And Cody's Corner would like to wish a speedy return to a very special friend of ours. This past month, long time Left Field Bleacher Usher, Jim Reis, was involved in a car accident. After being brought back from the "other" side by rescue workers at the scene, Jim woke up in the hospital with a broken back. We're happy to report that surgery to the back was successful and Jim has started the rehab process on the long road back. He stated this past week that he plans on walking into Busch Stadium for the Series in October. Good Luck Jimbo.
This past week, Cody returned to the lineup for the Springfield Cardinals after sitting out with a hyper-extended knee. Friday night, Cody was back in the starting lineup as the DH and drove in 2 runs in a losing cause to the Wichita Wranglers (7-6). On the night, Cody went 2 for 4, doubled and scored a run. The five game series with Wichita runs through Tuesday and then the Cards head home to face the Tulsa Drillers on Wednesday.
Now to the mailbag:
Question of the Week from Bill Lechner - First, how do you like Springfield and Lanphier Park? I grew up in that city and have seen a few games there. Been a while though. From your perspective what are the top five fielding things a coach should work on with younger kids in practice? Hope your progress on the knee continues.
Thanks for the e-mail, Bill. The field in Springfield is now called Hammons Field. By far the best place I have ever played in. If you get a chance you should come down and see a game. It truly is something worth seeing in real life. But, what makes the stadium even better is the fans. Being in Springfield, Missouri they are all Cardinal fans. Which makes it even more special. Believe me when I say it, these fans actually have a respect for the game. They understand and appreciate all the little things in a well played game, not just the home runs.
I would have to say the most important thing when it comes to fielding is never taking your eye off the ball. Sometimes in the outfield you have to look away for a quick second to see where you are, but other than that, always watch the ball. In the outfield you have to see where it's going and in the infield you have to read all the different bounces. Next, I would have to say "playing catch". You could make a million dollar play but it does not do much if you cannot complete the play with a good, strong throw. While playing catch, always have them concentrate on hitting the chest of the other player. Even now I still play games while warming up. 3 points if the throw would hit the head, 2 for the chest, and 1 for below the belt. You play until you reach 20 points. It's just a fun way for me to concentrate on hitting the target every time.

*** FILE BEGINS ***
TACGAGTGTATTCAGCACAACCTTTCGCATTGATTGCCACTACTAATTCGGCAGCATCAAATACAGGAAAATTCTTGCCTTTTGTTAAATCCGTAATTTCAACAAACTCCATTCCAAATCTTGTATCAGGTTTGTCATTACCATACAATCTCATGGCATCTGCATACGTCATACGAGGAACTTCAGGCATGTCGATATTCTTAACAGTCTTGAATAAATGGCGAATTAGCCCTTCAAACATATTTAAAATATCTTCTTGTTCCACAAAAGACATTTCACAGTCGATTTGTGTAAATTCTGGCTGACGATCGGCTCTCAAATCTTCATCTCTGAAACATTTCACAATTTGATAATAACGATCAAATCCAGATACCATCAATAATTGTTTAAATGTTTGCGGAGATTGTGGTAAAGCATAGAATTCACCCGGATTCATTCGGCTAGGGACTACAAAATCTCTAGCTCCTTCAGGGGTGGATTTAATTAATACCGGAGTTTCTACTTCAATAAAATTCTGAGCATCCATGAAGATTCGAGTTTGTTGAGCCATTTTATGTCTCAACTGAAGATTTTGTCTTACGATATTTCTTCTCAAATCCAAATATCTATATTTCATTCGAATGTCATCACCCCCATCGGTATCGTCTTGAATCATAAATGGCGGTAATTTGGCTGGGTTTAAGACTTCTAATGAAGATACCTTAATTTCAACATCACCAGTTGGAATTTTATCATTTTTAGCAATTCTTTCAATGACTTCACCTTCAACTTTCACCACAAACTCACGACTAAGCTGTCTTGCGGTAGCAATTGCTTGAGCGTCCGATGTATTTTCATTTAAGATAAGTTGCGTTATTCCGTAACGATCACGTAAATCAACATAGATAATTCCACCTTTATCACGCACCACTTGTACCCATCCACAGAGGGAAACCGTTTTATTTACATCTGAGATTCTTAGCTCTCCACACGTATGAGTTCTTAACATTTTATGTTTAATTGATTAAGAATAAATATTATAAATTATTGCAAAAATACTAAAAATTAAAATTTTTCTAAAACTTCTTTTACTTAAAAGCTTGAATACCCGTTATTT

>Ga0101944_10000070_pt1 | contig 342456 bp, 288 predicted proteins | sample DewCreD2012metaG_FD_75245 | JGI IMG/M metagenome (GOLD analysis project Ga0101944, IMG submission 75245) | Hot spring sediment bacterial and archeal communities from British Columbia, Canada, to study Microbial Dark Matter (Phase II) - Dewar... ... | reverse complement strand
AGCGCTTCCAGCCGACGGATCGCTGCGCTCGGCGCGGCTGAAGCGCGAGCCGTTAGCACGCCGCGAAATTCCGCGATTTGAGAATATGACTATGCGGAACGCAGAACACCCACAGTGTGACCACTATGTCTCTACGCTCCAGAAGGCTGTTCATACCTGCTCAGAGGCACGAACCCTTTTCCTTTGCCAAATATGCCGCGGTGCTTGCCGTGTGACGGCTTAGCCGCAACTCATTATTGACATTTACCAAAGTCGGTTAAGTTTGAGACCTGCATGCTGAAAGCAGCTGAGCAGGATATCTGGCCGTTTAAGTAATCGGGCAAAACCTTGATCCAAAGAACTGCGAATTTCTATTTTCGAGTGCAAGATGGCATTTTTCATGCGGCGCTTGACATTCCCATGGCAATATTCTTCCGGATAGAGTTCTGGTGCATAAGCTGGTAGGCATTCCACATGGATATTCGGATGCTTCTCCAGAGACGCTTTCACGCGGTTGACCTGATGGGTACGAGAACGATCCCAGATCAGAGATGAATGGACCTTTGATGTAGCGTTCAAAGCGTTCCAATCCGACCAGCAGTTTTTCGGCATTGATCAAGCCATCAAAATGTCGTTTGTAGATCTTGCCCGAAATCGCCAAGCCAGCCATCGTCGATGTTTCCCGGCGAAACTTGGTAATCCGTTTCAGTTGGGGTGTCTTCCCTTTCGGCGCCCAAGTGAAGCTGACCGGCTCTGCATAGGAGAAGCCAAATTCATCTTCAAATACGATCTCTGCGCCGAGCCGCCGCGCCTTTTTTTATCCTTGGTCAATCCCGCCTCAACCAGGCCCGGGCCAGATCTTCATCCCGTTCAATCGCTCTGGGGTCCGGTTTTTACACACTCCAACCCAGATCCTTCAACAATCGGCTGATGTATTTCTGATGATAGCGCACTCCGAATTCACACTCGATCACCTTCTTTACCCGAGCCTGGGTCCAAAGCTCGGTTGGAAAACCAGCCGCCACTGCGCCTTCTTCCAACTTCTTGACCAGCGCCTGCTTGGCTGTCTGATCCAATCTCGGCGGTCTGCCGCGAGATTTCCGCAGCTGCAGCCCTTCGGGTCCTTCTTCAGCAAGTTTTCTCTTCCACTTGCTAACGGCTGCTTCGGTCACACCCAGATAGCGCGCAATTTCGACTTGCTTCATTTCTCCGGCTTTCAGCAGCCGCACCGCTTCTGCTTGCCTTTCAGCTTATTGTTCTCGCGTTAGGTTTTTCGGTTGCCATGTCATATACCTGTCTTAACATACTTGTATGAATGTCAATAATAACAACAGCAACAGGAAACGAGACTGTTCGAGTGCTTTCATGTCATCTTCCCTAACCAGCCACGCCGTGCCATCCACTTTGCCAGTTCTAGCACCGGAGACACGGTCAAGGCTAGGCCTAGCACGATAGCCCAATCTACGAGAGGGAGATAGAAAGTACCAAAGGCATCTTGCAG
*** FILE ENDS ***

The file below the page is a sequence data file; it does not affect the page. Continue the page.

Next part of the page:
For outfielders and fly balls, I would have to say two hands is a good idea but, more importantly, to get under and behind every ball. A good way to describe this would be if you were to head a soccer ball. When the fly ball is hit have the player catch it right above his/her head coming forward, just as if they were to head the ball in soccer.
For infielders, making a triangle while fielding is the way I was always taught. The player creates a triangle with his two feet and the glove extended on the ground. The player should always field the ball out in front of his body. If you see the button on top of his hat, that means he's not watching it all the way in.
Finally, having fun is a huge part of baseball. If you're not having fun, there is no reason to play. I hope this helped, Bill, and have fun coaching this season!
John Gordanier - Can you tell us something about the transition process when you switch levels in the minor leagues? What do you notice about pitchers at each level? Is it different getting promoted in the season versus the off-season?
First of all thanks for the e-mail, John. Switching levels in the minor leagues is always a great thing - as long as you're going up! At the higher level the pitching gets better and is more consistent. I remember in Spring Training a few years back one of the pitching coaches was talking about the difference of pitching in each level. I remember hearing that in rookie ball, to move up to the next level, all the pitcher had to do was be able to throw strikes with his fastball and be able to pitch on the outer half of the plate.
In Low A - the pitcher had to be able to throw an off-speed pitch for a strike as well as locate away. In High A - a pitcher had to be able to locate his fastball for a strike, both inside and outside, and have an off-speed pitch to go along with that. In AA, I have noticed that the pitchers can do all the above, whenever and wherever, they want. They also tend to pitch backwards. When a pitcher pitches backwards that means he throws off-speed pitches in breaking ball counts. Now I have to be ready to hit a 2-0 changeup rather than a fastball.
As for your other question, I think it is a lot harder to join a new team in the middle of the season rather than in Spring Training. Coming out of Spring Training your team would all be getting its feet wet at the same time. Everyone would be going through the normal struggles at the same time together. When you join a new club in the middle of the season, you have to get your feet wet all by yourself and you have to play catch up with your other teammates.